The instrument-rated pilot received weather data via a computerized flight planning service on the morning of the accident. The briefing included a synopsis for upper Michigan that indicated overcast conditions at 3,000 feet with cloud tops at 12,000 feet, visibility of 3 to 5 miles with light snow showers and mist, and wind from the northwest gusting to 25 knots.
An airmen’s meteorological information was current for instrument flight rules conditions with ceilings below 1,000 feet and visibility below 3 miles with precipitation, mist, and blowing snow at the time of the accident.
Several witnesses reported hearing the Mooney M20R heading west, which was in the direction of the departure airport in Boyne City, Mich.
Another witness stated that, due to the snow, he could only see the airplane’s lights but that it appeared the airplane banked “hard,” pitched up and down, and accelerated as it descended.
The airplane hit terrain about one mile east of the airport in a heavily wooded valley. The airplane was substantially damaged from the impact and a post-impact fire. Both people on board were killed in the accident.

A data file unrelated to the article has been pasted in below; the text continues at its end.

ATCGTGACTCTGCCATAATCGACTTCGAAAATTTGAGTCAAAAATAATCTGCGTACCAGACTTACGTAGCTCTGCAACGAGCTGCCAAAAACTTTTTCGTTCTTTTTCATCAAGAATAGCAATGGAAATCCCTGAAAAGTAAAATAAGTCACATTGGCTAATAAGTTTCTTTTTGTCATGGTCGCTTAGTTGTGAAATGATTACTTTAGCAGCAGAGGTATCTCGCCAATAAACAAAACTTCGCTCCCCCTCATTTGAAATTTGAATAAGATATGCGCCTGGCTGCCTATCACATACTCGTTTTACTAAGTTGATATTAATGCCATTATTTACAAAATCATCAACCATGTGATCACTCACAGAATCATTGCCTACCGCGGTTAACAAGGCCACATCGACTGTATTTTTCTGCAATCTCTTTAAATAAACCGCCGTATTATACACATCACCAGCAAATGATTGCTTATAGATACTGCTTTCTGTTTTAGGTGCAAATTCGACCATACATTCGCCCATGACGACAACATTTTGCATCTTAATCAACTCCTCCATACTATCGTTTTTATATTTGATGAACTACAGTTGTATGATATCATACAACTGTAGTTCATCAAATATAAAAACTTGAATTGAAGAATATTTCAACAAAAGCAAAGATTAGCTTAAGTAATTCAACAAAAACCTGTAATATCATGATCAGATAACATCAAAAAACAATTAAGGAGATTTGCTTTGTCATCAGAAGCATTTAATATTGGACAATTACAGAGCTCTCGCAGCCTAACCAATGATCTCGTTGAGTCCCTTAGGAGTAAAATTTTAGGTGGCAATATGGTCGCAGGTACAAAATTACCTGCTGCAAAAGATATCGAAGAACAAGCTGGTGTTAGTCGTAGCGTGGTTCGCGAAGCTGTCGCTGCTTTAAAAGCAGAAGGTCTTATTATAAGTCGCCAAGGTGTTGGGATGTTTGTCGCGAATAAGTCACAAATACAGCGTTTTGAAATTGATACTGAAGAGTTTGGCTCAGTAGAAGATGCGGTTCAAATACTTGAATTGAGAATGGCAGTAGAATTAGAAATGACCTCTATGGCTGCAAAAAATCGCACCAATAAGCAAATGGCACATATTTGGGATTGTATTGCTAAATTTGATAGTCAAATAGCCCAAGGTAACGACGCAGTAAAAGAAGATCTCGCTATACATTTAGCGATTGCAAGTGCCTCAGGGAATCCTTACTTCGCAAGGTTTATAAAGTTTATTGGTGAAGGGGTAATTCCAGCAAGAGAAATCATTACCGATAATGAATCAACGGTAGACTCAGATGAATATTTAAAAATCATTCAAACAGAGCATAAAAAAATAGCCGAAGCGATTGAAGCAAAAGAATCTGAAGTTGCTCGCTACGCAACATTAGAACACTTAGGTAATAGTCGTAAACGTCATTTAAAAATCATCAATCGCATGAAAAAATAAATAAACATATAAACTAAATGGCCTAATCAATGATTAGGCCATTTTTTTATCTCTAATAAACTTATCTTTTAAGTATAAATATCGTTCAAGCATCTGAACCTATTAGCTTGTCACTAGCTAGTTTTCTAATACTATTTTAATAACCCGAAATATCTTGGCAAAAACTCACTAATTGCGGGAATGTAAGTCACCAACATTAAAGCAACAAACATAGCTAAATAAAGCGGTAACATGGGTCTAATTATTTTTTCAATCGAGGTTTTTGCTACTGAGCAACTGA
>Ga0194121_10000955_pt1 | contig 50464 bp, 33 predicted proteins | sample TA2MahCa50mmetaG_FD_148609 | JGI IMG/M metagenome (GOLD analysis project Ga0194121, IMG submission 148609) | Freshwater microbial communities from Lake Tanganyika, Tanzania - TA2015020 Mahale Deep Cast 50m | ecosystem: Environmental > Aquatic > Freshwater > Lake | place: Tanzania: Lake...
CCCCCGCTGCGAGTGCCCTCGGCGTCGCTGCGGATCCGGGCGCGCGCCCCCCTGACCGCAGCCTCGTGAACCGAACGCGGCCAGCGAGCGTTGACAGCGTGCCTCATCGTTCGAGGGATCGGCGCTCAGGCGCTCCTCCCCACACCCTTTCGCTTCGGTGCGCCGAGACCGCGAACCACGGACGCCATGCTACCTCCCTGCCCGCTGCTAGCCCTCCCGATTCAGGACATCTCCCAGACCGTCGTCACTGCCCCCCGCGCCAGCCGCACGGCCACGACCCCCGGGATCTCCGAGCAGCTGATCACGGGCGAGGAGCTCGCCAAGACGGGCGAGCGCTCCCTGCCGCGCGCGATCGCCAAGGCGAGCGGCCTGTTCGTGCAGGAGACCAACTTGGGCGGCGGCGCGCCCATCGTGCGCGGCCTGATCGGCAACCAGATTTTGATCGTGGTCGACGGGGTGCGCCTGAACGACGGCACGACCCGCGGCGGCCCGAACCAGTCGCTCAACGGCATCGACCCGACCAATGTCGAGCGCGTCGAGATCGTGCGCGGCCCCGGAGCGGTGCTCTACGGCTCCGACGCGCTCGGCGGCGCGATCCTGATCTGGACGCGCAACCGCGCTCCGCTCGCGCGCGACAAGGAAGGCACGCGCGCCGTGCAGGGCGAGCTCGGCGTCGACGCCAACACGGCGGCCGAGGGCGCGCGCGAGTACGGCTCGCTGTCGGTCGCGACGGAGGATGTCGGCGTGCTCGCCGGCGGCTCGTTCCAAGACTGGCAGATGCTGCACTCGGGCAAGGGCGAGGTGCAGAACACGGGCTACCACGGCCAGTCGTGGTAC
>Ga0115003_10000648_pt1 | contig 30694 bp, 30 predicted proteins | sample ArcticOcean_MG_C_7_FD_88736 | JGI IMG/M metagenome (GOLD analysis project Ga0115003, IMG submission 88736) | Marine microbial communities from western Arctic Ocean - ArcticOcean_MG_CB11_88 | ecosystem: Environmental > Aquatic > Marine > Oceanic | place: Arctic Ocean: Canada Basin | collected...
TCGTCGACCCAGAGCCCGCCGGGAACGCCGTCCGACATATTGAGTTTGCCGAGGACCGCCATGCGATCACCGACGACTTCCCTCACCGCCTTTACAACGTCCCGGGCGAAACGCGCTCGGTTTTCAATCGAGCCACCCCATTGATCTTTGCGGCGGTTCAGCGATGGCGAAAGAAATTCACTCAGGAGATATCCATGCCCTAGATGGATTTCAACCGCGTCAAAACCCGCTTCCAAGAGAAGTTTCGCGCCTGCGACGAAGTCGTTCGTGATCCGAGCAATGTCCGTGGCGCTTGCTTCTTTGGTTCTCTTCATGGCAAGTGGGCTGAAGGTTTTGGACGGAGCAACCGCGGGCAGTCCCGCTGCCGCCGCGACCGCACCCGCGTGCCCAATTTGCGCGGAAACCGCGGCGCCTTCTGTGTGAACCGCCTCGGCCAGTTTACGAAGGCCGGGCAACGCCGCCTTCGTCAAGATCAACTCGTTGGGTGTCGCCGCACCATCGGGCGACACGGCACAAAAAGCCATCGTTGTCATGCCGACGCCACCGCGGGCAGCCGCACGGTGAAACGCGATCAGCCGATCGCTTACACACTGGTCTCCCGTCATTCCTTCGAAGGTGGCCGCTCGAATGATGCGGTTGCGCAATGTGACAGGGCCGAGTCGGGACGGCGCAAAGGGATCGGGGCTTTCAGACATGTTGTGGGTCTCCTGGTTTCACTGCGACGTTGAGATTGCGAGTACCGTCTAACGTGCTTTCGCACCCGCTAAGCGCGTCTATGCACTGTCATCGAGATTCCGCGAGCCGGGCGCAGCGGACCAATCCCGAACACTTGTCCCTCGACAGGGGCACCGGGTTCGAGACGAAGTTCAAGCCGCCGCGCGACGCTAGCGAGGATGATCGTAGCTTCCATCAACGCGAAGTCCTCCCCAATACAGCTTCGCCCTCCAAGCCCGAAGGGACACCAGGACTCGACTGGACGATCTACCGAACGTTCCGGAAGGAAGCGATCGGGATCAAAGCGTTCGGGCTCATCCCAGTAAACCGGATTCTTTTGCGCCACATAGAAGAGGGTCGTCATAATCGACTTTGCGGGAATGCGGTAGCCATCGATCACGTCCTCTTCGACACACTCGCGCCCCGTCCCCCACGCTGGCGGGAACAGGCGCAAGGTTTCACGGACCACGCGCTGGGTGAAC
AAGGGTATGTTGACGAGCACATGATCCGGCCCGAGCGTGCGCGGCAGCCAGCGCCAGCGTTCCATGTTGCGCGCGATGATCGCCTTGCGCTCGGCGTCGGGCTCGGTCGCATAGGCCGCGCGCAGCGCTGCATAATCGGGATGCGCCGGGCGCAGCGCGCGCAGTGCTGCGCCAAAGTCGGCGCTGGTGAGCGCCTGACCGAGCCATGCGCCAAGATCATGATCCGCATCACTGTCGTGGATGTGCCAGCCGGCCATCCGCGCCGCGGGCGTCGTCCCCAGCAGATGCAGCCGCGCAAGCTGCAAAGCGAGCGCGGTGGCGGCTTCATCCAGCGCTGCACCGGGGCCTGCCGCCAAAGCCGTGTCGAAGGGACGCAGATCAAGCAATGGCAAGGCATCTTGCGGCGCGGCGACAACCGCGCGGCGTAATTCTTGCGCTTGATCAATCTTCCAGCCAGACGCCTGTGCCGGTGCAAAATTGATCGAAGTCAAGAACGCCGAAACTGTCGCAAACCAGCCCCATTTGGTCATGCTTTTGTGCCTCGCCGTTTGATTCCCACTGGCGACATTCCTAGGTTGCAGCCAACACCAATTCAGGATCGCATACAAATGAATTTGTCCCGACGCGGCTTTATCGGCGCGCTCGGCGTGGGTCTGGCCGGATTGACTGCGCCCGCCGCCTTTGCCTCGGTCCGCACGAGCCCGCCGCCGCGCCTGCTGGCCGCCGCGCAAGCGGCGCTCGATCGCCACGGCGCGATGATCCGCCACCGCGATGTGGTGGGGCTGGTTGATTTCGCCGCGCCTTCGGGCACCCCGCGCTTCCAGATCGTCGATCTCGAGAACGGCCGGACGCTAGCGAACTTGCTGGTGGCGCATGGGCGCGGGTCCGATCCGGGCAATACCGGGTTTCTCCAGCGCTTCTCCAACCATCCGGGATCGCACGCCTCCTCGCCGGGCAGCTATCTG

One witness reported whiteout conditions and several witnesses reported that it was snowing heavily at the time of the accident. Dark light and gusting wind conditions were also present at the time of the accident.
The pilot was likely trying to return to the airport after encountering dark night conditions and heavy snow showers and subsequently lost control of the airplane.
The NTSB determined the probable cause as the pilot’s failure to maintain control of the airplane as he attempted to return to the airport after encountering dark night conditions and heavy snow showers.
NTSB Identification: CEN14FA102
This January 2014 accident report is provided by the National Transportation Safety Board. Published as an educational tool, it is intended to help pilots learn from the misfortunes of others.